Mark Goffeney and his band, Big Toe, performed at the East Tennessee State University Martha Culp Auditorium Friday night. (Tony Casey/Johnson City Press)
Mark Goffeney says he grew up differently from the other kids. His nose was a little big.
Oh, and he had no arms.
But neither of those things made a difference in how he was going to grow up. When he picked the guitar, his parents looked at him like he was crazy, but because of the San Diego family’s motto — no sniveling — Goffeney wasn’t going to let his impairment stop him from doing what he wanted.
He said he didn’t like having his options limited to being either a soccer player or a Riverdancer. In school, he and a friend who had no legs were kept separated from the others and both wanted to play with what were called the normal kids, so they snuck through a fence and tried to blend in with the crowd. He jokes that he has no idea how they got caught.
Almost 30 years later, Goffeney has experienced just about all there is to experience. He’s traveled the globe, becoming a big hit in Korea, starred in Super Bowl commercials, worked with some of the top music producers on the planet and helped raise massive amounts of money for those in need.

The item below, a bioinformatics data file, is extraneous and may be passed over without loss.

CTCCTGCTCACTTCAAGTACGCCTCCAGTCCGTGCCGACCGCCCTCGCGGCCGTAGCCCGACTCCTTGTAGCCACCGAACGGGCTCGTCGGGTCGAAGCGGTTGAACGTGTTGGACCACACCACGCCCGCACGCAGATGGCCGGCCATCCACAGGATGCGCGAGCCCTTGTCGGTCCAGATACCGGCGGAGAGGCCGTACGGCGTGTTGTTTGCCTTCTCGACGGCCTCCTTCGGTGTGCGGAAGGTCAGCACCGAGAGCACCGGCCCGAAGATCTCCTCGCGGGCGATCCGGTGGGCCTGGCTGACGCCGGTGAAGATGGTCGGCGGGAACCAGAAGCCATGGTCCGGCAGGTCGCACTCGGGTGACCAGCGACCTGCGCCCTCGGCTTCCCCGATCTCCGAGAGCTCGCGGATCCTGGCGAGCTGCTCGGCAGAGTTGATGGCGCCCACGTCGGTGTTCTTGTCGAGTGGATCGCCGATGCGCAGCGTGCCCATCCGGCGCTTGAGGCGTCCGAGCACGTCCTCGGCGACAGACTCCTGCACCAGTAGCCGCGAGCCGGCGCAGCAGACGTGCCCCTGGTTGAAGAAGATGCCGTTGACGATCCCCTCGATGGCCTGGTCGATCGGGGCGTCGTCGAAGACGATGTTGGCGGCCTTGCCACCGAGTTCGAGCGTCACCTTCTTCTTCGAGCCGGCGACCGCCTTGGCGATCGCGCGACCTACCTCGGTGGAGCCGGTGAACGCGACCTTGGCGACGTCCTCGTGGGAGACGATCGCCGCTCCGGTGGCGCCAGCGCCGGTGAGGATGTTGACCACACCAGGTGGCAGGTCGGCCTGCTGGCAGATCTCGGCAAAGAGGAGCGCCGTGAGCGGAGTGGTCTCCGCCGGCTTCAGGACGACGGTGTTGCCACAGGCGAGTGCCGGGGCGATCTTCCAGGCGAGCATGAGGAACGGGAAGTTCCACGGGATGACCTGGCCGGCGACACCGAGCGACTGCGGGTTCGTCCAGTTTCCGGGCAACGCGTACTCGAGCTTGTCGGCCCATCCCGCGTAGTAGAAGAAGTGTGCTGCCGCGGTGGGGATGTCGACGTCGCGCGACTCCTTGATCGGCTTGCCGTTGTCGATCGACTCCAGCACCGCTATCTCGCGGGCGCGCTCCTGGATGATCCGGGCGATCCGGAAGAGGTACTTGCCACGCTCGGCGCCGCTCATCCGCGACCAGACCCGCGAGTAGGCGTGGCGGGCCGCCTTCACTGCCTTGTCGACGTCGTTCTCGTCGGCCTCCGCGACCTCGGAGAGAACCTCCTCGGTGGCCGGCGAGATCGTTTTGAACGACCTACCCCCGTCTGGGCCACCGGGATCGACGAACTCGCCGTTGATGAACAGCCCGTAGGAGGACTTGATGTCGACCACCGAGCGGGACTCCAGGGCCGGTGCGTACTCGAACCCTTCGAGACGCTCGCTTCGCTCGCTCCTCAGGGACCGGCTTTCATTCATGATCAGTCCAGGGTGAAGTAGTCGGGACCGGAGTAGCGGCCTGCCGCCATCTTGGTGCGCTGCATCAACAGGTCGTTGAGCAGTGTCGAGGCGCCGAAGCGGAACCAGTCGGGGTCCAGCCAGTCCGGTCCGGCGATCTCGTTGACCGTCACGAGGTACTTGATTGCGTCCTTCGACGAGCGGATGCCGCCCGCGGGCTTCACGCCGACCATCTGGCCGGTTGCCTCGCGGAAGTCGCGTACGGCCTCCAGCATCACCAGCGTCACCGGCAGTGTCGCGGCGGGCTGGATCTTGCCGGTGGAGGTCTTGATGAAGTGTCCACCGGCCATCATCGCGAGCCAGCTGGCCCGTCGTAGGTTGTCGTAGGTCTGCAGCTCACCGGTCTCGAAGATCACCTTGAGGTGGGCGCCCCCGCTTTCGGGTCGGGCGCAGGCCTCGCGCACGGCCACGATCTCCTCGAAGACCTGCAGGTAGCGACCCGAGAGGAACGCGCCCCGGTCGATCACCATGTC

Now he and his band, Big Toe, are a highly sought-after gig, and Goffeney, with his unique style of putting the guitar on the ground and picking it with his feet, came to the East Tennessee State University Martha Culp Auditorium on Friday night and rocked the place.
He was brought in by the ETSU Office of Disabled Services and played many covers and original songs to a crowd comprised of a great number of people with disabilities. His lyrics, stories, and jokes and were relayed by interpreters to the audience.
The guitar he was using was a borrowed instrument from a friend of his named Ben.
“Ben, a new friend who’s visually impaired,” Goffeney said. “He treats me the same, which is good because he can’t see how strikingly handsome I am.”
His set list included tunes from Johnny Cash, the Red Hot Chili Peppers, the Soggy Bottom Boys, Green Day and more. He said he first got into music because of his parents’ expansive record collection. Some of his favorites were the Beatles and Led Zeppelin, and his styles haven’t changed, although he says you could catch him listening to anything from Beethoven to Pantera and everything in between.
A single father, Goffeney has two daughters and a son, all of whom are musically inclined like their father. He said they’ve even gotten together and jammed a bit.
Driving a regular automatic transmission vehicle with no alterations since he was 16 years old, he said he enjoys the looks he gets from the other drivers out in California, and said he needs to look out for their driving rather than the other way around.
When he’s not performing on national or international stages, Goffeney does a great deal of public and motivational speaking. He speaks to children at elementary schools, continues to do a great deal of fundraising and, lately, has been recording his music.
One message he likes to put out there is to keep it positive, to overcome diversity and to be independent.
“We should all look for similarities instead of differences,” Goffeney said. “And the world would be a better place.”
For more information on Goffeney, check out his website at BigToeRocks.com.